That was the reason I was keeping an eye on the used market for the current model, the Fuji X-E1. On Friday I was able to get a used camera and also two old manual lenses for a very good price.
Here's what the package looks like:
|Fuji X-E1 with 50mm f1.4 lens mounted, 100mm f2.5 next to it|
The camera is just the plain X-E1 model, I already had a fast 32GB memory card and spare batteries for it as they are the same as for the X-E2 model, very handy!
Let's start with the lenses:
Minolta MD Rokkor-X 50mm f1.4
This is a "standard" lens from the late 70s. The particular model I have is the older one with the 55m filter mount which was built from 1977 to roughly 1979. This lens is in absolute mint condition, has a very solid feel to it and focuses smoothly. The aperture ring moves great and the whole lens gives a feel of quality.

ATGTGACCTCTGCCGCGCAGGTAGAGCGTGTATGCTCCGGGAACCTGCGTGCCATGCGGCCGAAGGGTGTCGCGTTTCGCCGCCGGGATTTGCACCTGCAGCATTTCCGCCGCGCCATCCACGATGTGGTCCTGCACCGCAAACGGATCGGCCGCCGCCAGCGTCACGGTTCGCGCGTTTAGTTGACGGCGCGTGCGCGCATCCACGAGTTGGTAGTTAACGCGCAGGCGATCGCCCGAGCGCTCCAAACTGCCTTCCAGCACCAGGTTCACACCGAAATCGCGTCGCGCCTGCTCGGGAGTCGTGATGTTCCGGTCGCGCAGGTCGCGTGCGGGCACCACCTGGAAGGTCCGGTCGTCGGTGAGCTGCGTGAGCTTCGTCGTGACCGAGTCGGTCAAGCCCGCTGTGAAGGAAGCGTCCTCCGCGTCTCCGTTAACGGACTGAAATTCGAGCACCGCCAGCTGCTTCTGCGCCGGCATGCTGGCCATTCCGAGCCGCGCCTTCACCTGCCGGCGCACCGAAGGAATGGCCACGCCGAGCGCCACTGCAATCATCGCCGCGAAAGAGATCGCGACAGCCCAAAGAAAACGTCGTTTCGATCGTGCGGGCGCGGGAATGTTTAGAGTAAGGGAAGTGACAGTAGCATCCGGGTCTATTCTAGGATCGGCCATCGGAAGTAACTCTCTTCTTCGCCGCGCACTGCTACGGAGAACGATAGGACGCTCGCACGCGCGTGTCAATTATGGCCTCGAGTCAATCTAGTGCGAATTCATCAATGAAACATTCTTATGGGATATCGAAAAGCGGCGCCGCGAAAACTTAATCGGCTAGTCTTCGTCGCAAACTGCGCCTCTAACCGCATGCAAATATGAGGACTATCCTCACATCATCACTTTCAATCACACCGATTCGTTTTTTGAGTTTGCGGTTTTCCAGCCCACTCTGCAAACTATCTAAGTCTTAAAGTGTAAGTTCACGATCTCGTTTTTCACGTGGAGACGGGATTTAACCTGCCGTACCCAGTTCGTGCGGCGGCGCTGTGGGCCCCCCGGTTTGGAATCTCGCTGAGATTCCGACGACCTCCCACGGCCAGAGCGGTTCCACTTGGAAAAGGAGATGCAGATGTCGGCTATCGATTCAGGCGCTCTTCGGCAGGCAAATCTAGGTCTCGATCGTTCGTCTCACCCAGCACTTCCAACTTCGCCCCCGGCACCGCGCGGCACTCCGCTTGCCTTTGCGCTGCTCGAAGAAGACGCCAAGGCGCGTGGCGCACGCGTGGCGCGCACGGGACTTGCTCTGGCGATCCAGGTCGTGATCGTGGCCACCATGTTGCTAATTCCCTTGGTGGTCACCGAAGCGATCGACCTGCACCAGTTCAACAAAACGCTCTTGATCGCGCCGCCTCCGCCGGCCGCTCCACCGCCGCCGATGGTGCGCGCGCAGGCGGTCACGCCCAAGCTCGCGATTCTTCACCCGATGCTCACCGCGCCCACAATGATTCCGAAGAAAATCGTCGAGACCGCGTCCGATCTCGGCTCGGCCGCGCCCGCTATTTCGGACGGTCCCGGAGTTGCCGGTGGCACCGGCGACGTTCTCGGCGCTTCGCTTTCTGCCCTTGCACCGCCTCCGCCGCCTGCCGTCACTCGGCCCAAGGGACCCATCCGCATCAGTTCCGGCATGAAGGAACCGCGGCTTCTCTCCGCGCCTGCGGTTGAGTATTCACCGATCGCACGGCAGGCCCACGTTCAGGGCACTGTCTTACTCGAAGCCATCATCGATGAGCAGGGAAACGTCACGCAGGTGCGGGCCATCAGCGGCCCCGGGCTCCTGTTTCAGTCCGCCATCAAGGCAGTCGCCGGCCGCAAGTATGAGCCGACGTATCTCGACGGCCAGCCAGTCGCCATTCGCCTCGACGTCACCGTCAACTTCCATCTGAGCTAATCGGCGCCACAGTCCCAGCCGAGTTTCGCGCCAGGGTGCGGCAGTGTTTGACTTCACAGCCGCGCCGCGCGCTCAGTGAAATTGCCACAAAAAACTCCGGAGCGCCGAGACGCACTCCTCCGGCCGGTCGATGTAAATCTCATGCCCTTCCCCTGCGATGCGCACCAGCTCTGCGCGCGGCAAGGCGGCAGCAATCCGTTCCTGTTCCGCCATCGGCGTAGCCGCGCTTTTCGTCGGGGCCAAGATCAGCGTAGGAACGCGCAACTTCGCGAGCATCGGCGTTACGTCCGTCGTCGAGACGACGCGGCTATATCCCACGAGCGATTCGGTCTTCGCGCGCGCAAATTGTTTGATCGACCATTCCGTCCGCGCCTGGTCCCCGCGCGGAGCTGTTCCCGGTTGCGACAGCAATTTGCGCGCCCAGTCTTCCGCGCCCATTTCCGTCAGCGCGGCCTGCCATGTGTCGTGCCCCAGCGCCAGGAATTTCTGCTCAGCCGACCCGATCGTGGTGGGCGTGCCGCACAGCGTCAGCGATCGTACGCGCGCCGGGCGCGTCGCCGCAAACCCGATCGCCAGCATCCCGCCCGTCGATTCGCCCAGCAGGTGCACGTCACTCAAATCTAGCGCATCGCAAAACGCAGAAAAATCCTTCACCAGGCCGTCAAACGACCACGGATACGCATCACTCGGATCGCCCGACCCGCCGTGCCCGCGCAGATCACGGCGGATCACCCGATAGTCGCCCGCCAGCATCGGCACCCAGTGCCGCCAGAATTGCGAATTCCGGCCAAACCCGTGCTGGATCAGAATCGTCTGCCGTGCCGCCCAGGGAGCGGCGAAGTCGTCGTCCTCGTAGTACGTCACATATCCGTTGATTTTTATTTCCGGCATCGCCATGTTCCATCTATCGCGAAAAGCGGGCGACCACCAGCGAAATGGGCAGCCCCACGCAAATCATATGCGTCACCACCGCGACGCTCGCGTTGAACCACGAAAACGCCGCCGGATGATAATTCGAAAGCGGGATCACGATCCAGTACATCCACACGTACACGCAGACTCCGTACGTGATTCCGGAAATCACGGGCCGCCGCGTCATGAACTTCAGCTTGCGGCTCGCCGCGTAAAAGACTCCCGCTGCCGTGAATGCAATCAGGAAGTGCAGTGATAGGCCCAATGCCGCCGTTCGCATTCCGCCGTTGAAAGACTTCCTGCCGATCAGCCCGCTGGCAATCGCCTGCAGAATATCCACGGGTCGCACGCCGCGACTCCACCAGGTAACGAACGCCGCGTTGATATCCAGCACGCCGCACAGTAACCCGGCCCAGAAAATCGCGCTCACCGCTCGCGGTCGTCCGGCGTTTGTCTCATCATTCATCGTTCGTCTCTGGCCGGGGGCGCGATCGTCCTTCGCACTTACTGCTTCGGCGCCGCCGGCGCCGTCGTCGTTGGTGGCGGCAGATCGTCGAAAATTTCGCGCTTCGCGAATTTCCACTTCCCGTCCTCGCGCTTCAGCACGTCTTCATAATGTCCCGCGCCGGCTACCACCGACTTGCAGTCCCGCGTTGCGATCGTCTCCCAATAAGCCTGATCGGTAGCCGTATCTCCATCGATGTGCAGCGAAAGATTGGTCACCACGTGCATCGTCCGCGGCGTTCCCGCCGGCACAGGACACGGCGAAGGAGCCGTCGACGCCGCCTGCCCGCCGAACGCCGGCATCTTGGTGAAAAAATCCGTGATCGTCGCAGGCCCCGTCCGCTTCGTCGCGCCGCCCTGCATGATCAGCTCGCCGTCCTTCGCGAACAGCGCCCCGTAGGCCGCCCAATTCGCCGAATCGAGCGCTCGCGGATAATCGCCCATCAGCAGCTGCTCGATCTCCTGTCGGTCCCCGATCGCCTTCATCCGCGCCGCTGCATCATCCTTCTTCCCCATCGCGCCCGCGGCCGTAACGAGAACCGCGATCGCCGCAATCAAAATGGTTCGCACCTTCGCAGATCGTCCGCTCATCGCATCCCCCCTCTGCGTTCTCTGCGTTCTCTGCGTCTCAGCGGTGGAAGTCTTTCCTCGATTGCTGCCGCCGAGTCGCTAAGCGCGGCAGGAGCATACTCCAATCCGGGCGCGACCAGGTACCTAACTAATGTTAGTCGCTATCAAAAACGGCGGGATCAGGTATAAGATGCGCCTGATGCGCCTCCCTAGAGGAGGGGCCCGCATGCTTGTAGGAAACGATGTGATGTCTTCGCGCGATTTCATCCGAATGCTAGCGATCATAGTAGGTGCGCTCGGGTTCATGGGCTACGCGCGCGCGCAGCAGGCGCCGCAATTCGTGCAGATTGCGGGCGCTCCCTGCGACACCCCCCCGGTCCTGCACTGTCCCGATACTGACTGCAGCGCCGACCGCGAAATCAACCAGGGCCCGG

The lens needs an adaptor to mount to the Fuji camera. These adaptors are basically just distance rings which have a camera manufacturer specific mount on the rear end and a lens manufacturer specific mount on the front. They couple the camera and lens in a way together that the distance between the rear element of the lens to the camera's sensor is the same as it was on the original camera - only there it wasn't a sensor, it was 35mm film. What this also means is that there is a "focal length multiplier" involved, 1.5x with the APS-C sized sensor of the X-E1. These adaptors range in price and quality from around $15 up to $100. The one I have seems to be one from the $15 category, although it looks okay and seems to provide a solid coupling.